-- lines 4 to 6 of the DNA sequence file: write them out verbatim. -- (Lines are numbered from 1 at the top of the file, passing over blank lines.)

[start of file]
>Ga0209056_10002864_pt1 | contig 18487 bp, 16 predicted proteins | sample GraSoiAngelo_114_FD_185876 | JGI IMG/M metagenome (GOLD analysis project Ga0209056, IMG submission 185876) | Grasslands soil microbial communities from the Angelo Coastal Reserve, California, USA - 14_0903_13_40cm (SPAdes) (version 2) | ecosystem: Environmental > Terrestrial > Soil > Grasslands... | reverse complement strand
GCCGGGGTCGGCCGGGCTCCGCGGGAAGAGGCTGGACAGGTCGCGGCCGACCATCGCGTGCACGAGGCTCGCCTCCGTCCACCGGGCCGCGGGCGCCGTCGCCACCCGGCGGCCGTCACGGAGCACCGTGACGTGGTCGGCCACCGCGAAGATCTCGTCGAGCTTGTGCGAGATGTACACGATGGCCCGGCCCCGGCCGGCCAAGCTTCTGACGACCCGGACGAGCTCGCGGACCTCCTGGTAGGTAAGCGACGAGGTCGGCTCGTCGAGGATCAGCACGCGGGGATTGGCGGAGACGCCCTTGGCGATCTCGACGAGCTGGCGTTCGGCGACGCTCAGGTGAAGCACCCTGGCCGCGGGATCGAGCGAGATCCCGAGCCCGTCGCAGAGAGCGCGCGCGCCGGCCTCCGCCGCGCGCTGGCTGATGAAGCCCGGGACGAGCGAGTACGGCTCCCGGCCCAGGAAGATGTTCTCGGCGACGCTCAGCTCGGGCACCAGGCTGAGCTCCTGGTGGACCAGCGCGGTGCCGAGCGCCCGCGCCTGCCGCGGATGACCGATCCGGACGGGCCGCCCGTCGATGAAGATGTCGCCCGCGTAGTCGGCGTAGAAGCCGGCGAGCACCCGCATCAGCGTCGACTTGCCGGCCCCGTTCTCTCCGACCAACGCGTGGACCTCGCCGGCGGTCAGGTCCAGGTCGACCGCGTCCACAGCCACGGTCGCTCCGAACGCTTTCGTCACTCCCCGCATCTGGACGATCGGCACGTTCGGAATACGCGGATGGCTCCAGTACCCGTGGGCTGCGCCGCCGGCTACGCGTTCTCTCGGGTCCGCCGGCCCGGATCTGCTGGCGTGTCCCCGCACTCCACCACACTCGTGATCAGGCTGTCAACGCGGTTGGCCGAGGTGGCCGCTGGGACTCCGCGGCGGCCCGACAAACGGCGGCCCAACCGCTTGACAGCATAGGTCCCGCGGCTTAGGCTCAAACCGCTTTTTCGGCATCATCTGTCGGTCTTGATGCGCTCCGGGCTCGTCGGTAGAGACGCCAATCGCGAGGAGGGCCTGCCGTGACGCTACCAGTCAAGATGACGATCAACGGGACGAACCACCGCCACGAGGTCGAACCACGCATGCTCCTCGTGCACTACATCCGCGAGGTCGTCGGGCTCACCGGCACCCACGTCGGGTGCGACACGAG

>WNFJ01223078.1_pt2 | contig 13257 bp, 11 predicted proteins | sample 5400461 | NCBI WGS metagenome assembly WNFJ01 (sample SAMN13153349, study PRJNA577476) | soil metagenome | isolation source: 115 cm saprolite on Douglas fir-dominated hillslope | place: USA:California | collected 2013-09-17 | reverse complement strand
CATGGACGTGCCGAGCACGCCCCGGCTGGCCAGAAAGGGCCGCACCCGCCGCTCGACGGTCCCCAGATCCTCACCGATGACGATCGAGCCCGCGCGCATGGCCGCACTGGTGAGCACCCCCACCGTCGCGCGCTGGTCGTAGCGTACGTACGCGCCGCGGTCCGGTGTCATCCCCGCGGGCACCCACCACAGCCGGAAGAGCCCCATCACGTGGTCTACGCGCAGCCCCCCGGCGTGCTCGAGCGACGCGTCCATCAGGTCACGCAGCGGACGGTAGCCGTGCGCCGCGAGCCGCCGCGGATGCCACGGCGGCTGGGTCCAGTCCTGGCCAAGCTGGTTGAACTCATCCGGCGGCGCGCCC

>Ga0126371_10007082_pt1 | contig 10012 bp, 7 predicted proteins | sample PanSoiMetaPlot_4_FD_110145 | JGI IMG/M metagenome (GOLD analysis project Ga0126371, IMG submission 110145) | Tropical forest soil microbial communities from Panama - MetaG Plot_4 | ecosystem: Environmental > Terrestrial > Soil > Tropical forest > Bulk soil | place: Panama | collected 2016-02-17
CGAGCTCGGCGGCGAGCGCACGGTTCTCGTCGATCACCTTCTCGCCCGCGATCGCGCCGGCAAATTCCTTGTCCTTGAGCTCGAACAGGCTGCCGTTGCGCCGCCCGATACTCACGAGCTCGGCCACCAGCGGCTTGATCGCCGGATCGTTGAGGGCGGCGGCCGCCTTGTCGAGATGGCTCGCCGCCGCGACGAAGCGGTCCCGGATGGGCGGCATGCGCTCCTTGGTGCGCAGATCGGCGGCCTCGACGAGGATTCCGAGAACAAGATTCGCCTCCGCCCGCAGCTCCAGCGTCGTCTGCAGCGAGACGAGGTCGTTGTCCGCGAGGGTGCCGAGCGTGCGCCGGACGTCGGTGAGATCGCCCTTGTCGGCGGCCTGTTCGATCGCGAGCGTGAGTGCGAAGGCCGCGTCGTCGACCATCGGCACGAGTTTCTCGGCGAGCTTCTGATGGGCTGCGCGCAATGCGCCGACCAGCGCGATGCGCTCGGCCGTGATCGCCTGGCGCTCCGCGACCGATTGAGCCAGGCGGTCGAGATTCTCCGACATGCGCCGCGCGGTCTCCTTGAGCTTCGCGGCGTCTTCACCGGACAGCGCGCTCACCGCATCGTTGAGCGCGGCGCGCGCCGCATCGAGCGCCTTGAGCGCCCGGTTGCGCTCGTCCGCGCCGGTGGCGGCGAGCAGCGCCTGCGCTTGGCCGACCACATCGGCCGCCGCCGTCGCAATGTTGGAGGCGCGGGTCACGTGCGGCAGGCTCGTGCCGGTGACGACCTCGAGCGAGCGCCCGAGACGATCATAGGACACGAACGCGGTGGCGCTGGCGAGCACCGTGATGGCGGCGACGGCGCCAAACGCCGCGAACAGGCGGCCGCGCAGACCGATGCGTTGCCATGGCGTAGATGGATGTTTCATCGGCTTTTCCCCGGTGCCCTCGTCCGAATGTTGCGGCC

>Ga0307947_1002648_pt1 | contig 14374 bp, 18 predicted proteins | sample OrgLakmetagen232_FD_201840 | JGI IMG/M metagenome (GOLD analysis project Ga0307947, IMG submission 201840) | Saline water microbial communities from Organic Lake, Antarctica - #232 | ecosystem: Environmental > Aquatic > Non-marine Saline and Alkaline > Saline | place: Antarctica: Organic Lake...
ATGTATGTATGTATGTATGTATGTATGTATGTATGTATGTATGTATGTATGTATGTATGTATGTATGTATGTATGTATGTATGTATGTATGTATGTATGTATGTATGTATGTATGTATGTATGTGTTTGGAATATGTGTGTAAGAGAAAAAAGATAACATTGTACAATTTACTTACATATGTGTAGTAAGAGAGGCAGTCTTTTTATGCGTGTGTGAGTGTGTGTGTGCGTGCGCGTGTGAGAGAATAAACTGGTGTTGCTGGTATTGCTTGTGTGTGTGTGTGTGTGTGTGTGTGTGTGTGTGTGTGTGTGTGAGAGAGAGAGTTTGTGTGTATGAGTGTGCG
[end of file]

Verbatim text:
CATGGACGTGCCGAGCACGCCCCGGCTGGCCAGAAAGGGCCGCACCCGCCGCTCGACGGTCCCCAGATCCTCACCGATGACGATCGAGCCCGCGCGCATGGCCGCACTGGTGAGCACCCCCACCGTCGCGCGCTGGTCGTAGCGTACGTACGCGCCGCGGTCCGGTGTCATCCCCGCGGGCACCCACCACAGCCGGAAGAGCCCCATCACGTGGTCTACGCGCAGCCCCCCGGCGTGCTCGAGCGACGCGTCCATCAGGTCACGCAGCGGACGGTAGCCGTGCGCCGCGAGCCGCCGCGGATGCCACGGCGGCTGGGTCCAGTCCTGGCCAAGCTGGTTGAACTCATCCGGCGGCGCGCCC

>Ga0126371_10007082_pt1 | contig 10012 bp, 7 predicted proteins | sample PanSoiMetaPlot_4_FD_110145 | JGI IMG/M metagenome (GOLD analysis project Ga0126371, IMG submission 110145) | Tropical forest soil microbial communities from Panama - MetaG Plot_4 | ecosystem: Environmental > Terrestrial > Soil > Tropical forest > Bulk soil | place: Panama | collected 2016-02-17
CGAGCTCGGCGGCGAGCGCACGGTTCTCGTCGATCACCTTCTCGCCCGCGATCGCGCCGGCAAATTCCTTGTCCTTGAGCTCGAACAGGCTGCCGTTGCGCCGCCCGATACTCACGAGCTCGGCCACCAGCGGCTTGATCGCCGGATCGTTGAGGGCGGCGGCCGCCTTGTCGAGATGGCTCGCCGCCGCGACGAAGCGGTCCCGGATGGGCGGCATGCGCTCCTTGGTGCGCAGATCGGCGGCCTCGACGAGGATTCCGAGAACAAGATTCGCCTCCGCCCGCAGCTCCAGCGTCGTCTGCAGCGAGACGAGGTCGTTGTCCGCGAGGGTGCCGAGCGTGCGCCGGACGTCGGTGAGATCGCCCTTGTCGGCGGCCTGTTCGATCGCGAGCGTGAGTGCGAAGGCCGCGTCGTCGACCATCGGCACGAGTTTCTCGGCGAGCTTCTGATGGGCTGCGCGCAATGCGCCGACCAGCGCGATGCGCTCGGCCGTGATCGCCTGGCGCTCCGCGACCGATTGAGCCAGGCGGTCGAGATTCTCCGACATGCGCCGCGCGGTCTCCTTGAGCTTCGCGGCGTCTTCACCGGACAGCGCGCTCACCGCATCGTTGAGCGCGGCGCGCGCCGCATCGAGCGCCTTGAGCGCCCGGTTGCGCTCGTCCGCGCCGGTGGCGGCGAGCAGCGCCTGCGCTTGGCCGACCACATCGGCCGCCGCCGTCGCAATGTTGGAGGCGCGGGTCACGTGCGGCAGGCTCGTGCCGGTGACGACCTCGAGCGAGCGCCCGAGACGATCATAGGACACGAACGCGGTGGCGCTGGCGAGCACCGTGATGGCGGCGACGGCGCCAAACGCCGCGAACAGGCGGCCGCGCAGACCGATGCGTTGCCATGGCGTAGATGGATGTTTCATCGGCTTTTCCCCGGTGCCCTCGTCCGAATGTTGCGGCC